(Bloomberg) -- SoftBank Group Corp.’s big-talking founder Masayoshi Son is back, this time with plans to bring about an era of artificial super-intelligence.

Son sketched out ambitions to help create AI thousands of times smarter than any human, making his most grandiose pronouncements since the Japanese conglomerate began taking steps to shore up its finances following a series of ill-timed startup bets. 

Son, sounding both more energized and more reflective than he has in years, talked Friday about a future when Arm Holdings Plc chips support a thriving ecosystem of robots and powerful data centers that can collectively cure cancer, clean houses and play with children. 

Son, at times visibly overtaken with emotion, talked about how he wanted to change the world before he leaves it for good. The 66-year-old invoked his late friend Steve Jobs, saying their frequent conversations often left him in tears when he realized his legacy would pale in comparison with the Apple Inc. co-founder’s.

But after agonizing about his next move over the past year, during which Son’s father passed away, the billionaire said he woke up with an epiphany Friday morning. “I had my answer,” Son told shareholders gathered at an annual meeting. “This is what I was born to do,” he said, without elaborating on what his next plans might be. “We’ve done many things, but all that’s been a warm-up for my dream to realize ASI.”

Shares of SoftBank fell 3.1% in their biggest drop in three months.

SoftBank is working on a plan to deploy some $100 billion into AI-related chips in a project dubbed Izanagi, Bloomberg reported in February. When a shareholder asked about Izanagi, Son said he’s committed to obtaining results and that he will work hard to achieve his goals, without elaborating. 

Son’s exposition and his goals have grown grandiose in proportion to SoftBank’s share price, which has ridden Arm’s AI-driven rally in 2024, and its cash pile. He brushed off questions about share buybacks, dividends and stock splits, saying that such matters are of little significance compared to realizing a world powered by super intelligence and the evolution of humanity. 

“Share buybacks, dividend payouts - these are minor things,” Son said, adding that evolution and proliferation of technology were what will boost boost shareholder value. “You may be worried about whether or not SoftBank shares are going to rise. Let’s all forget about such things. Does that really matter? Masayoshi Son has a dream to chase - please root for me.”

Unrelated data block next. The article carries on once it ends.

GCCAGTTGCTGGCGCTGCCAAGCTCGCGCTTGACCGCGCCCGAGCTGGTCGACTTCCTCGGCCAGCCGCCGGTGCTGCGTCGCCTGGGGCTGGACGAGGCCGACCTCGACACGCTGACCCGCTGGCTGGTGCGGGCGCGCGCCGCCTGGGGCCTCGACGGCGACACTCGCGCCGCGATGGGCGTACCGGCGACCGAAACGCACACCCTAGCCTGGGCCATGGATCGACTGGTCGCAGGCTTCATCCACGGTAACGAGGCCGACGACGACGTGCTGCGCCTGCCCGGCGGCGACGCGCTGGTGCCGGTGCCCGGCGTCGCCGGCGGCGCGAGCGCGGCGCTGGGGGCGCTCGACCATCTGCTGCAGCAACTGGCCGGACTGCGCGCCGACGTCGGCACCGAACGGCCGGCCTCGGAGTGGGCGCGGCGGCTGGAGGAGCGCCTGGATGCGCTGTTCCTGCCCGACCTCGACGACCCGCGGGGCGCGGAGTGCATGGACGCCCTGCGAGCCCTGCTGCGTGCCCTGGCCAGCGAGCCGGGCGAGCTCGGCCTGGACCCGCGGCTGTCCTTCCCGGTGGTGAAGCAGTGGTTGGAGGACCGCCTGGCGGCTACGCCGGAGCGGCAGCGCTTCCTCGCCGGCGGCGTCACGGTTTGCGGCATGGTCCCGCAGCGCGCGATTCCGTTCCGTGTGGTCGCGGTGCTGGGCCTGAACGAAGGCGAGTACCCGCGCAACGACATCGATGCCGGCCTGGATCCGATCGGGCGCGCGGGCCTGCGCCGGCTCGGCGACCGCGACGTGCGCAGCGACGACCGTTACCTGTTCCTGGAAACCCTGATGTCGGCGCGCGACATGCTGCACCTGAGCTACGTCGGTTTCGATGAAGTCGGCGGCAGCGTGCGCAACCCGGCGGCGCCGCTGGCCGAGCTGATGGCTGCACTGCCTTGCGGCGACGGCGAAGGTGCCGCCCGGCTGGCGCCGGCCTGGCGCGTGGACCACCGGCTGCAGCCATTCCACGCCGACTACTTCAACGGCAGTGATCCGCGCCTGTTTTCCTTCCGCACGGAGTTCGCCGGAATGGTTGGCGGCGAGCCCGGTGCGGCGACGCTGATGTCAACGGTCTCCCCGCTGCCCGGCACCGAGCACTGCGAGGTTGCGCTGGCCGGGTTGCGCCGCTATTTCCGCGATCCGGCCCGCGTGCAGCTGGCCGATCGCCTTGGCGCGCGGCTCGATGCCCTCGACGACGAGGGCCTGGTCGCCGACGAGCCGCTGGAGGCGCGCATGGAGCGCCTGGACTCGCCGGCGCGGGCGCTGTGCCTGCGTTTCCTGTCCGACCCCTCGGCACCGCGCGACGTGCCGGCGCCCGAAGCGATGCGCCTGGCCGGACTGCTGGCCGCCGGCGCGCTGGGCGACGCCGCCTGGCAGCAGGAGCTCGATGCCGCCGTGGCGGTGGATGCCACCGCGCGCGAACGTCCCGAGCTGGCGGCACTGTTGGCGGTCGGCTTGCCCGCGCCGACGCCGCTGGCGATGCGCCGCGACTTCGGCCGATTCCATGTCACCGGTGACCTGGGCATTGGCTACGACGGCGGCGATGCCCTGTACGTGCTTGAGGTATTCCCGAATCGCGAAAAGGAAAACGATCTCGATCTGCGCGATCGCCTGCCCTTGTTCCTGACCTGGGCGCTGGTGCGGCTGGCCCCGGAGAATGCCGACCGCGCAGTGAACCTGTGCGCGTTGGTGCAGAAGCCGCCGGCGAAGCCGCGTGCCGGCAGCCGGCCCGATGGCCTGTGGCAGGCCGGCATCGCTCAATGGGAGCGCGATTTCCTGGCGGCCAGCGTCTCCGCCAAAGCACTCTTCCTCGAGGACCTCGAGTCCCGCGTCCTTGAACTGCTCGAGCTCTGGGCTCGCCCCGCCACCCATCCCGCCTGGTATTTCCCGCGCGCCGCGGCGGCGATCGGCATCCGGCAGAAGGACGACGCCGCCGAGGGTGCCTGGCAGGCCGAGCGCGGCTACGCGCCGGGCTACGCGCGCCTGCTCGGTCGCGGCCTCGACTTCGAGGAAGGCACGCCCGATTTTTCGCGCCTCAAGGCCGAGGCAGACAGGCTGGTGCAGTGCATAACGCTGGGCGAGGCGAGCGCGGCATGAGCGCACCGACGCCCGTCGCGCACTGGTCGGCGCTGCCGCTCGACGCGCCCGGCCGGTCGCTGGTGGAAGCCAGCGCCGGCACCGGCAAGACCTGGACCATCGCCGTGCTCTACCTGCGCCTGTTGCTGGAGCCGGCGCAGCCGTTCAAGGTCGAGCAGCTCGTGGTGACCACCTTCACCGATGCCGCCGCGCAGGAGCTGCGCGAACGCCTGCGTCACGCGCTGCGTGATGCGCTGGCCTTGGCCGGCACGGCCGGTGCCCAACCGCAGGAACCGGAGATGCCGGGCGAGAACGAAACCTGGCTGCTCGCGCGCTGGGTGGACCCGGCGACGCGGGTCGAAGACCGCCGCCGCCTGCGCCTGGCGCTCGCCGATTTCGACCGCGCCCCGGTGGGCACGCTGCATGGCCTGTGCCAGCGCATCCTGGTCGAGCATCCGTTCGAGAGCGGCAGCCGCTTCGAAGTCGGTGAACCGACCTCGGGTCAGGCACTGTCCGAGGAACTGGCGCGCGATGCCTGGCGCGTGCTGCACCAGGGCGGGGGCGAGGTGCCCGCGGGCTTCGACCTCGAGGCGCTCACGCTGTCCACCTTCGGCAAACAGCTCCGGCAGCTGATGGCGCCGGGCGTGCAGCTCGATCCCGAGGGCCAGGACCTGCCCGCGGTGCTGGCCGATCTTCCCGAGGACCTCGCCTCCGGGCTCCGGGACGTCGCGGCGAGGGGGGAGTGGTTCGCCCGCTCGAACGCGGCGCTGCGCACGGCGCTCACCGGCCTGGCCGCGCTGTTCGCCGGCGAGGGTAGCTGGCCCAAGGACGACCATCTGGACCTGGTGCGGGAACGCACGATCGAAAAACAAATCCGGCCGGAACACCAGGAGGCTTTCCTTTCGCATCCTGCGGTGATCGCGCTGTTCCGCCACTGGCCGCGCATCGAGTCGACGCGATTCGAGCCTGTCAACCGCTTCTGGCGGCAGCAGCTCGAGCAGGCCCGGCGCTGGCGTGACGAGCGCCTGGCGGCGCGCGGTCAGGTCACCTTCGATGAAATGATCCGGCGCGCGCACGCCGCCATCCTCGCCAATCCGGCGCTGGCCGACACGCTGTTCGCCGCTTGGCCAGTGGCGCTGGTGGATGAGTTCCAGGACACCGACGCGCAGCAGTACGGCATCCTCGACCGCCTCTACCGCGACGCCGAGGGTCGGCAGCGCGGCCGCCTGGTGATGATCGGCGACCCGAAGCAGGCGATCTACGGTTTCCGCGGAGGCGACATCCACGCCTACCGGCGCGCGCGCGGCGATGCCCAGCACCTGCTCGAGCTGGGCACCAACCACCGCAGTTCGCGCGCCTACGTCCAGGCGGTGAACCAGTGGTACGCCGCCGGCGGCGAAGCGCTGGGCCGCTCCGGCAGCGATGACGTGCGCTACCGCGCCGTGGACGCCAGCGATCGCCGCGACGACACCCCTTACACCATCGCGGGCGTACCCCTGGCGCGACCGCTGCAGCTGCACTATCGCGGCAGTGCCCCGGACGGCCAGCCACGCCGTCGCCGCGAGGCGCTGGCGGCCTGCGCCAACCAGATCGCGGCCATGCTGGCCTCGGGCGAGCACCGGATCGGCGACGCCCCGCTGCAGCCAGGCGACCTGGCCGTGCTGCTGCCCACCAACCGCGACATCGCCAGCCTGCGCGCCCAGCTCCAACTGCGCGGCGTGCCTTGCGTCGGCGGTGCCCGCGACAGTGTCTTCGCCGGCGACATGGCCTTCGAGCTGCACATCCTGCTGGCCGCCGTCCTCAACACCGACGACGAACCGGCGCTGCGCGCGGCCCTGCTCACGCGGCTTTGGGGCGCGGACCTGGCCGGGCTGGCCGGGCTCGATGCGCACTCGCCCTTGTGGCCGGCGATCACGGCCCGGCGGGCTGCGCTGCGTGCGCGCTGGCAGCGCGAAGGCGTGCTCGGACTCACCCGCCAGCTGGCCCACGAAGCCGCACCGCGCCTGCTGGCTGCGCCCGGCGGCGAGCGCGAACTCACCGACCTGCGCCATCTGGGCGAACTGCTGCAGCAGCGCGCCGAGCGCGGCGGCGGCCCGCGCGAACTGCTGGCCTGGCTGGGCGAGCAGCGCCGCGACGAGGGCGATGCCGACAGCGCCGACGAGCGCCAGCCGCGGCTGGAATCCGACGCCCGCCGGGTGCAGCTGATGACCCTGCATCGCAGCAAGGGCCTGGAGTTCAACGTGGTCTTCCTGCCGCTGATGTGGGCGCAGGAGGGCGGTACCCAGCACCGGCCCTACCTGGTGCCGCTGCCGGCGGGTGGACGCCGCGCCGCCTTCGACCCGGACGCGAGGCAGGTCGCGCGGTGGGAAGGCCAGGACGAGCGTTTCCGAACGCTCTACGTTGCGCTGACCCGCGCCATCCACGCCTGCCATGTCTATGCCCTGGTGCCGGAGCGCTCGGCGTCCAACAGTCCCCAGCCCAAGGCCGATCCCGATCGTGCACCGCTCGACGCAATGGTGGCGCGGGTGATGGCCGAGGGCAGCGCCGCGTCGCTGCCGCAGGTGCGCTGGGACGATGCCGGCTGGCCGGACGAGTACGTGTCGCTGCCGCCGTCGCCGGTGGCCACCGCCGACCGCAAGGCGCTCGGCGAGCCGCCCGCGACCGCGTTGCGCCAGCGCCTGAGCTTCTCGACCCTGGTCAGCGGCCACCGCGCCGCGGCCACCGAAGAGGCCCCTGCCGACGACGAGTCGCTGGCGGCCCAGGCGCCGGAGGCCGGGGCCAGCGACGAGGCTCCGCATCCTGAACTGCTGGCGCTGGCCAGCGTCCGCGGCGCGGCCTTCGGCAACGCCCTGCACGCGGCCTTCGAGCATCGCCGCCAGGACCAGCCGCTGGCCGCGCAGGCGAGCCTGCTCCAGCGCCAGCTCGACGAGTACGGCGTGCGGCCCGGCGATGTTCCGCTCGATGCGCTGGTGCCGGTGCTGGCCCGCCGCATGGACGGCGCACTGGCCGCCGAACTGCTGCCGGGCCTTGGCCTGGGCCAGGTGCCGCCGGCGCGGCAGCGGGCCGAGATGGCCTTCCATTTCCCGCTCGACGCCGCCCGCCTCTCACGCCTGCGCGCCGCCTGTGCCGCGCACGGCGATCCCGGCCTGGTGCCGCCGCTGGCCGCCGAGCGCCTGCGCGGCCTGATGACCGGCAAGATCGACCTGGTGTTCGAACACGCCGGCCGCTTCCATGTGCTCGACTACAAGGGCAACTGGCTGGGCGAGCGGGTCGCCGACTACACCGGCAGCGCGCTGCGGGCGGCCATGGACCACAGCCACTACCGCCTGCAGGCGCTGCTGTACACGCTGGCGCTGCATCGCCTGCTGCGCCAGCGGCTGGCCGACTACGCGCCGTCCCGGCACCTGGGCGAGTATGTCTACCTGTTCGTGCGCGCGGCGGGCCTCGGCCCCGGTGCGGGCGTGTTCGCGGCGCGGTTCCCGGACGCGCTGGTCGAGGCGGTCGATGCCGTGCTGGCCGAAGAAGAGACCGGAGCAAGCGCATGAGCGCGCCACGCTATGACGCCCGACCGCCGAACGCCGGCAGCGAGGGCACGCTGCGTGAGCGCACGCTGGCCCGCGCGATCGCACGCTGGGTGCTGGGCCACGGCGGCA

Son’s stance on share buybacks come after Elliott Investment Management’s recent purchase of more than $2 billion of SoftBank stock and its demand for a share buyback worth $15 billion. This is the second time Elliott has targeted SoftBank. 

“You never know what will happen, and I’m not promising anything. I might do a share buyback, I might decide to take the company private, or I might continue business as is,” Son said. “In whatever shape or form, I’m going after ASI.” 

Top executives have hinted that the company is getting ready to go on the offense in investing, potentially ending several quarters of hiatus in activity. The company’s loan-to-value ratio dropped to 8.4% as of end March, near a record low and far below the company’s target of 25%. That is one of Son’s favorite metrics for determining whether the company is properly balancing risk and opportunity.

SoftBank’s net asset value hit ¥34 trillion ($214 billion) as of Thursday, bolstered by Arm’s rally. SoftBank’s own shares are up almost 60% this year and are on the verge of setting a fresh record high. 

Chief Financial Officer Yoshimitsu Goto told investors during an earnings briefing last month that SoftBank is now in a position where it needs to take more risk, particularly as AI development accelerates. “Failing to take risks constitutes the biggest risk for us,” said Goto who’s previously served as the voice of reason to the risk-taking Son. “We have our sights set on a variety of challenges.” 

--With assistance from Hiroshi Miyazaki.

(Updates with share reaction)

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